Billy Keane: 'The Tipperary trial that could have been named 'The Field 2''
Patrick Quirke faces life in prison. Bobby Ryan was murdered. Lives are in ruins, there are no secrets - and all over a few fields. There have been many day-trippers who travelled to Dublin to attend the most talked-about show in town. The Tipperary murder trial could have been named 'The Field 2'.
My dad John B Keane wrote 'The Field' back in 1965 as a warning over the "unappeasable greed for land". The trial of Patrick Quirke had much in common with both the play and the subsequent movie.
My dad's mother Hanna and his uncle Mick Purtill fought in the War of Independence. The war was more than about independence. The Irish people wanted their land back.
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My nana told me the story of how a baby and her mother were found dead outside the door of the workhouse in Listowel on a cold January morning in the late 1840s. The baby was at her mother's breast, but there was no milk. The mother and baby had been evicted from their smallholding for non-payment of rent. This story was told to my nana by her mother, who was alive during the Famine.
People died for the land and fought for the land. The way of the land was "we will give you the shirt off our backs, but not the grass off our fields".
The prosecution in the Tipperary murder trial proved Bobby Ryan was murdered by Quirke because he was the boyfriend of Mary Lowry. Quirke was Mary's ex, and Quirke would lose out on the land he was renting from her.
Ms Justice Eileen Creedon, in her summing-up, referred to correspondence between solicitors about the termination of Quirke's lease on Ms Lowry's farm. No lease meant no Lowry land for Quirke.
Quirke owned 50 acres and rented 110 acres. He milked 100 cows. Where was he going to feed the cows? Fifty acres is a small enough holding nowadays. Quirke needed the Lowry land, and he needed it badly.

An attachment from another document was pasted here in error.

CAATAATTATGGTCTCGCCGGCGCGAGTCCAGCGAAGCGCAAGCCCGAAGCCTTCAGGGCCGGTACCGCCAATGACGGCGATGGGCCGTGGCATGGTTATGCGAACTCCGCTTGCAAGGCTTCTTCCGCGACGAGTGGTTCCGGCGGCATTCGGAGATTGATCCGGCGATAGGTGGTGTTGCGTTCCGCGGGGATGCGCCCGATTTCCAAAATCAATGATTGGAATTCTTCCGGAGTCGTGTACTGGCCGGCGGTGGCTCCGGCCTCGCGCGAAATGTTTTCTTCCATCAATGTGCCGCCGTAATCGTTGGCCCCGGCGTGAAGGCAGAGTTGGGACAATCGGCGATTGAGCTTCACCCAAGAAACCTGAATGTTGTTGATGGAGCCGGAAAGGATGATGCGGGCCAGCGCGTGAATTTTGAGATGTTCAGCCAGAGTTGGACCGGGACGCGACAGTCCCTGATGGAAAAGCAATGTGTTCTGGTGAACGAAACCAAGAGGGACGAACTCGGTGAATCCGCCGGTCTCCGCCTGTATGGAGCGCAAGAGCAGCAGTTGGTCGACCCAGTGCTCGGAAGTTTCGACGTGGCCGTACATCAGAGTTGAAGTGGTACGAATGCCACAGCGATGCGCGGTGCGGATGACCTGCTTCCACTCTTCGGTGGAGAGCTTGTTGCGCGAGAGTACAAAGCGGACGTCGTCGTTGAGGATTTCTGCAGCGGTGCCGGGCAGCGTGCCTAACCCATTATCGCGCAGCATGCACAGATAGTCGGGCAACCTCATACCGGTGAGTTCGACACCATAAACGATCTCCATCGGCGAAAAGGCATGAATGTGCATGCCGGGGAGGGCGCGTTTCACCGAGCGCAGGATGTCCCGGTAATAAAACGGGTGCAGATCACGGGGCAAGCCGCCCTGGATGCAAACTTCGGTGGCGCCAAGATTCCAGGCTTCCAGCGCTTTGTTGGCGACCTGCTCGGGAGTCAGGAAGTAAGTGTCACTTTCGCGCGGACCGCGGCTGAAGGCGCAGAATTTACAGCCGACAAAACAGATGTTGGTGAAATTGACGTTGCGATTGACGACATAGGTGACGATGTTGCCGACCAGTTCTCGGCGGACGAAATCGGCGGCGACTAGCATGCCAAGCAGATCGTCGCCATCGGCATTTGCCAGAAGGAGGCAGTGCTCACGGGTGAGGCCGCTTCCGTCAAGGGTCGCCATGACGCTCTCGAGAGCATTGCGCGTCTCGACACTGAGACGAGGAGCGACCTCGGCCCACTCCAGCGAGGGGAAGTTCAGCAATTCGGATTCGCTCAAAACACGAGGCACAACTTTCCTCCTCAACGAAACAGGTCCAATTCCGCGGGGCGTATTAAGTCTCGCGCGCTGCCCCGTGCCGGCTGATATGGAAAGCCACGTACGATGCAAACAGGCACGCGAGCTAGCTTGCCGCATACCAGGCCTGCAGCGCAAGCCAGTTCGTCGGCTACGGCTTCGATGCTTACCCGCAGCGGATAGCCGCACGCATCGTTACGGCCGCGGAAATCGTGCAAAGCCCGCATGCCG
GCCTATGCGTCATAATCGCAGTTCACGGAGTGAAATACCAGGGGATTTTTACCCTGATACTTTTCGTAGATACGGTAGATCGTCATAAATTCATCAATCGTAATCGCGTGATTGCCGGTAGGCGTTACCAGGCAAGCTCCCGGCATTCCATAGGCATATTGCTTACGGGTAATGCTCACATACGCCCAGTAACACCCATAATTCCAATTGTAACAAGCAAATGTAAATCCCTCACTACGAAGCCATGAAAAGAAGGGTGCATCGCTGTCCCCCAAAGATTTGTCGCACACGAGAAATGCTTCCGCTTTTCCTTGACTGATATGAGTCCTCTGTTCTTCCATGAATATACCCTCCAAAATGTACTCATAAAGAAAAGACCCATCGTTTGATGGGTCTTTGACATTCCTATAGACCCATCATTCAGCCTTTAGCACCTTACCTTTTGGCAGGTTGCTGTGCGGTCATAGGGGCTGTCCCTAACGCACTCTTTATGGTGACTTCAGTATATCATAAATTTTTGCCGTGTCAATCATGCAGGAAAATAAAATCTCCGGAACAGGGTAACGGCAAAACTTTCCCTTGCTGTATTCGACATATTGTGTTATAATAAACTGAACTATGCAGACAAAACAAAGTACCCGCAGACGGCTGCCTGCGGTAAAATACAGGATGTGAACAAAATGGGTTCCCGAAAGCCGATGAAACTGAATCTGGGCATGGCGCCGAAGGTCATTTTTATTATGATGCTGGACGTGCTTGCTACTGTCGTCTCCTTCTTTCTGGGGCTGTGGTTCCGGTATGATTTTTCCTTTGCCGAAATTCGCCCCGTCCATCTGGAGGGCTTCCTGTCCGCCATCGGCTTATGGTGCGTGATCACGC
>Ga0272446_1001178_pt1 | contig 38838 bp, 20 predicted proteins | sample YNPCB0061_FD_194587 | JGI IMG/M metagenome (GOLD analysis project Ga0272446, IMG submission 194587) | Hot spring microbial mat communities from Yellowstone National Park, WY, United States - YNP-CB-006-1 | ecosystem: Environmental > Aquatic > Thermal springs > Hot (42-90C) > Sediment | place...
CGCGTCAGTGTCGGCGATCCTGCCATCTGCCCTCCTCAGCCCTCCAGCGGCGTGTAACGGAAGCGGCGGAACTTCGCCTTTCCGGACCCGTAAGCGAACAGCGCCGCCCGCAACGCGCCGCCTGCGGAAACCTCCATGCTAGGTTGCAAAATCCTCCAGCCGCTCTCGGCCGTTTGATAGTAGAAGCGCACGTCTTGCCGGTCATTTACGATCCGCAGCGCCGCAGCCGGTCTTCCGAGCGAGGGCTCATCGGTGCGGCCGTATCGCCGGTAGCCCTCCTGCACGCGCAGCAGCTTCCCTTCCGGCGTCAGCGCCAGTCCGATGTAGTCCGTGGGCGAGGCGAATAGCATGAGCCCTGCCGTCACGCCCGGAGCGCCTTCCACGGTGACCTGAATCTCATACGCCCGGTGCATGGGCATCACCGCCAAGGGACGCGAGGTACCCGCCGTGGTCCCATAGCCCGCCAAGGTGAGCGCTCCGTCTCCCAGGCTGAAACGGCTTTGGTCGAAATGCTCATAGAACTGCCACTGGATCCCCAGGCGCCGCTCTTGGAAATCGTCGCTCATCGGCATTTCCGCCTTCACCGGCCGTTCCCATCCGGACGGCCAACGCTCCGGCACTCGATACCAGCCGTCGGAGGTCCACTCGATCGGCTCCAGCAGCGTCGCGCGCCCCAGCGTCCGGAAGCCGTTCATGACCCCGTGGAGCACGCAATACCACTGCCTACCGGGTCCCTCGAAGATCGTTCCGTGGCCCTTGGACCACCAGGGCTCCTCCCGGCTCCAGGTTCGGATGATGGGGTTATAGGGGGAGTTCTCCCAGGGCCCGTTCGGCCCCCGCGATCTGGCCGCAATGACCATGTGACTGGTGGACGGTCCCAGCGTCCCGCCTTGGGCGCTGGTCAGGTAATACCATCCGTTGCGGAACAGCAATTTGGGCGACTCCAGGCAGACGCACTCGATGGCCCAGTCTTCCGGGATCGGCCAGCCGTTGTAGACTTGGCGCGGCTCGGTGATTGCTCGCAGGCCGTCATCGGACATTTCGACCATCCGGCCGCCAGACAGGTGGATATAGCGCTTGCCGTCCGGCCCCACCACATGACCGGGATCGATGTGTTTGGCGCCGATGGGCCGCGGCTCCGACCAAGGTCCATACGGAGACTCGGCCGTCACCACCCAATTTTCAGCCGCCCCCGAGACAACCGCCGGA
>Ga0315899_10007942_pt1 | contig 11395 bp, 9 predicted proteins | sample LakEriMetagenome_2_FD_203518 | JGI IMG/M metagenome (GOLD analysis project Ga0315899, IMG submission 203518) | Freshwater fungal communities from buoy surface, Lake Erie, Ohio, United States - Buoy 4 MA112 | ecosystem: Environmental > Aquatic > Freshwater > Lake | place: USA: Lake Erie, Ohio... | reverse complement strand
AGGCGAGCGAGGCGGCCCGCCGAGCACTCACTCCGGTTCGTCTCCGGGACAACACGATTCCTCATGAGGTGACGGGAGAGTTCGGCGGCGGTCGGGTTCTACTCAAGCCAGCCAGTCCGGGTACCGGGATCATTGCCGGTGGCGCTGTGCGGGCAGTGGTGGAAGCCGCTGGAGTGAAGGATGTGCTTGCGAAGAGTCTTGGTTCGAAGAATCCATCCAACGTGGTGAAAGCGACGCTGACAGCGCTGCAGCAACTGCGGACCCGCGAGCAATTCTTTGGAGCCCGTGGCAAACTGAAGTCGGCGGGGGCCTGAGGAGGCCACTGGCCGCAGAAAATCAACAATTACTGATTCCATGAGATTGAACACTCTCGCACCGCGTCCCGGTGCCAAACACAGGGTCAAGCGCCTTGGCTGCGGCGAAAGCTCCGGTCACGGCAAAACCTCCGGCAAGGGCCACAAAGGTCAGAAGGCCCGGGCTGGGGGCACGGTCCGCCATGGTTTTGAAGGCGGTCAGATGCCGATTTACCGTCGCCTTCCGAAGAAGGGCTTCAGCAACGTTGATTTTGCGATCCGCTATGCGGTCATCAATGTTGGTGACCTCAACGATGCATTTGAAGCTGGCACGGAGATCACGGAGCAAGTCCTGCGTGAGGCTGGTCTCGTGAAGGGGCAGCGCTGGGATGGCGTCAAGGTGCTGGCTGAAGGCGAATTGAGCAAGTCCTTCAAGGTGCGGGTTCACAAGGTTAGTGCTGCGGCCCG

There is hardly a month goes by that there is not some mention of 'The Field' in the course of bitter disputes in the courts over land.
My dad saw and heard of many land disputes in our pub. He thought that by writing the play, he could show people the error of their ways. There was a bomb threat to the pub before 'The Field' was about to be produced. We lived over the bar, but my mother told my dad he had to write the play.
My mother was a farmer's daughter and she knew all about the poison spread by land disputes. Jim Sheridan and Richard Harris got that across brilliantly in the movie. Harris was nominated for best actor in the Academy Awards.
Nearly every land dispute involves intimidation and threats. People take sides and communities are split. Families are torn apart. Very often, the disputes became generational. If you inherited the farm, you inherited the hate.
There is also a sense the protagonists in these murder cases are bound not by the laws of Ireland, but by the law of the land. The green grass is green gold. This is an insatiable lust beyond ordinary madness.
No doubt now that the verdict has been delivered, there will be those on all sides who will breathe a sigh of relief and say "thank God that's all over". But it's never over.
'The Field' is based on the story of the murder of Mossy Moore in 1958 at Raemore, about 11km from Tralee. Dan Foley was the chief suspect.
He was never charged, but he was boycotted by his neighbours. Dan and his wife lived a lonely life. His brother Mick was disabled and he used to play the concertina for the neighbours, but no one came to hear Mick's tunes after the murder. There was an attempt to bomb the Foley house.
The Foley land was sold, but Dan's nephew John Foley bought back the overgrown fields a few years ago. John always maintains his uncle was innocent. The evidence was circumstantial at best. John is still angry and we will see how the story of the Foley fields plays out in a place where the past is still part of the present.
After a visit to the scene of the murder, we wrote "there's a terrible, atmospheric sadness in this forlorn spot where such terrible events occurred over half a century ago. It seeps under the skin. The very land is anaemic. No birdsong here in this bleak place or the sound of playing children. It's as if Mick's concertina is playing a requiem for the dead".
I wonder will Patrick Quirke's conscience trouble him when the lights go out in his prison cell tonight, and for many nights to come?
The craze for land will diminish with the years, and will the grey-faced old man in the lifer's cell come to say some day: "Was the killing of Bobby Ryan worth all this?"